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Old 12-14-2009, 12:02 PM
Shinkan
 
Default Emerge with --root option : users not created

Hi everyone,

I wanted to submit this as a bug on bugzilla, but I must be sure there is nothing that I miss.

Let's say I have a /target dir.
If
I do 'emerge --root=/target <someport>' (cross-emerge), and that
<someport> is supposed to create users (like vixie-cron, clamav
or many others), users are not created on /target. I can verify that by
chrooting on /target and making something that requires this user (such
as launching clamd for clamav), or simply by looking at
/target/etc/passwd to see that there's no expected users.


Am I missing somethings or is this really a bug ?

Thanks in advance.
--
Pierre.
"Sometimes when I'm talking, my words can't keep up with my thoughts. I wonder why we think faster than we speak. Probably so we can think twice." - Bill Watterson
 
Old 12-14-2009, 02:13 PM
Willie Wong
 
Default Emerge with --root option : users not created

On Mon, Dec 14, 2009 at 02:02:22PM +0100, Penguin Lover Shinkan squawked:
> I wanted to submit this as a bug on bugzilla, but I must be sure there is
> nothing that I miss.
>
> Let's say I have a /target dir.
> If I do 'emerge --root=/target <someport>' (cross-emerge), and that
> <someport> is supposed to create users (like vixie-cron, clamav or many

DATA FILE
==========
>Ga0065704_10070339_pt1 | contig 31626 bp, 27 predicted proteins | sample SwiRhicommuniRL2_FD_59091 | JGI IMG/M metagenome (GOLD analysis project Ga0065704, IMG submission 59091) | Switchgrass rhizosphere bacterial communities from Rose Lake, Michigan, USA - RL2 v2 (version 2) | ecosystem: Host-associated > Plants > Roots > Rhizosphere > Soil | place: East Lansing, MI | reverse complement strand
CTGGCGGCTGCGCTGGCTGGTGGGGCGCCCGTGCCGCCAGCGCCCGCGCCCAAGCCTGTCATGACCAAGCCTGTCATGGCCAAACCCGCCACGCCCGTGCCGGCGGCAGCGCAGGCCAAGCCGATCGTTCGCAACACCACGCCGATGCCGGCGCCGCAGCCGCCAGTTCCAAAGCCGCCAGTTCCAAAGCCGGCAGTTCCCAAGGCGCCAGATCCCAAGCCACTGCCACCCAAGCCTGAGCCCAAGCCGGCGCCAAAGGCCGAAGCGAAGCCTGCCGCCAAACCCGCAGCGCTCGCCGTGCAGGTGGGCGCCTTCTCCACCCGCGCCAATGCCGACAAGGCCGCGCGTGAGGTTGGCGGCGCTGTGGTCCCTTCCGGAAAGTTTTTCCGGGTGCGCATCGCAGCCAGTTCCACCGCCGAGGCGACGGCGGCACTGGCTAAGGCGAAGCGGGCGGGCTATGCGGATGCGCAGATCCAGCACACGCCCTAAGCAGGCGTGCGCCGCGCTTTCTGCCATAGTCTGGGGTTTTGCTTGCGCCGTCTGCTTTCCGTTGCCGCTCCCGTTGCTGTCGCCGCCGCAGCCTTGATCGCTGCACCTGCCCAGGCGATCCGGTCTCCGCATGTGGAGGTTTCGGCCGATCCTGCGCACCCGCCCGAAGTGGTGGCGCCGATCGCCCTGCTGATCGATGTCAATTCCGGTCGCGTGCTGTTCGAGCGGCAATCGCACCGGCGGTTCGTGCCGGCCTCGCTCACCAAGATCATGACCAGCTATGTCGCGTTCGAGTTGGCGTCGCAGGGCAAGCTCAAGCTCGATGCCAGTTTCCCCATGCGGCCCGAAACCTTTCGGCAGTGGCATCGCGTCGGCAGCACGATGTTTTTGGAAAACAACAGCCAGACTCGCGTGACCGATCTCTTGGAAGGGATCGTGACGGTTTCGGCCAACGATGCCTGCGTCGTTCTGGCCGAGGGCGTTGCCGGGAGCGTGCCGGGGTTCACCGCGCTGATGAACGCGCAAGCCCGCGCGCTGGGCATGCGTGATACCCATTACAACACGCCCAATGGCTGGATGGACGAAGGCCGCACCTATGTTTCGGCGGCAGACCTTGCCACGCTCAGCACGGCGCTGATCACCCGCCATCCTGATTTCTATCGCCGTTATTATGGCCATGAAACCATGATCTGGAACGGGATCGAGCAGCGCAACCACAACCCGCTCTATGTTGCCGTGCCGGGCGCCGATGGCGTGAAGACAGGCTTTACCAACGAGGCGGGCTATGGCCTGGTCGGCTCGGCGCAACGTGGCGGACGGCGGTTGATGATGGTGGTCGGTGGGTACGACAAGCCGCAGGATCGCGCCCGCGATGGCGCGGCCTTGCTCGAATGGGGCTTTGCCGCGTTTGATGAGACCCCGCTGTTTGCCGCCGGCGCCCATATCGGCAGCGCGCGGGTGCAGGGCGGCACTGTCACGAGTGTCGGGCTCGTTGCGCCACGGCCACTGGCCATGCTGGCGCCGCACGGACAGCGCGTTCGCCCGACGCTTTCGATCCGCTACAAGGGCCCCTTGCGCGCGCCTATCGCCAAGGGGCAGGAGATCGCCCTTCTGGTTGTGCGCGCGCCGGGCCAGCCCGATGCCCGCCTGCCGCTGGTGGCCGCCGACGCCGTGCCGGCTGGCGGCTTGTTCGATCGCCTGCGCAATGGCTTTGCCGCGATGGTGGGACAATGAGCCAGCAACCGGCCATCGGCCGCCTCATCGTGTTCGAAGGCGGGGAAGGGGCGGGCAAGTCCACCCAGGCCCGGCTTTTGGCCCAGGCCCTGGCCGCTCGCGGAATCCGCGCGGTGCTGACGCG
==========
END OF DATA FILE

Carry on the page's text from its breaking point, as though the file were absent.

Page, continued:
> others), users are not created on /target. I can verify that by chrooting on
> /target and making something that requires this user (such as launching
> clamd for clamav), or simply by looking at /target/etc/passwd to see that
> there's no expected users.
>
> Am I missing somethings or is this really a bug ?
>

If you don't get a better answer here, you should ask the embedded
group. But I think it maybe a bug:

Looking at eutils.eclass, in function enewuser, it explicitly checks
for whether the shell specified is available in ${ROOT}, but when it
comes time to create the actual user, it calls the system useradd,
which I think will add the user to /etc, and not ${ROOT}/etc...

Though, I cannot right now think of how to actually change it so that
it will create the appropriate accounts in a modified ${ROOT}. AFAIK
useradd does not support this. It may require re-implementing useradd
in portage? Which will just be silly.

Perhaps ${ROOT} is not designed to be used the way you intend to use
it? It looks like you are building embedded or cross-compiled, right?
Maybe a work-around is to do everything in a CHROOT?

Anyway, ask gentoo-embedded to see if there's any work arounds, and
maybe ask gentoo-dev to clarify on what $ROOT is used for?

Cheers,

W
--
A plateau is a high form of flattery.
Sortir en Pantoufles: up 1102 days, 13:42
 
Old 12-14-2009, 03:15 PM
Shinkan
 
Default Emerge with --root option : users not created

Thanks, I'll do that !

2009/12/14 Willie Wong <wwong@math.princeton.edu>


On Mon, Dec 14, 2009 at 02:02:22PM +0100, Penguin Lover Shinkan squawked:

> I wanted to submit this as a bug on bugzilla, but I must be sure there is

> nothing that I miss.

>

> Let's say I have a /target dir.

> If I do 'emerge --root=/target <someport>' (cross-emerge), and that

> <someport> is supposed to create users (like vixie-cron, clamav or many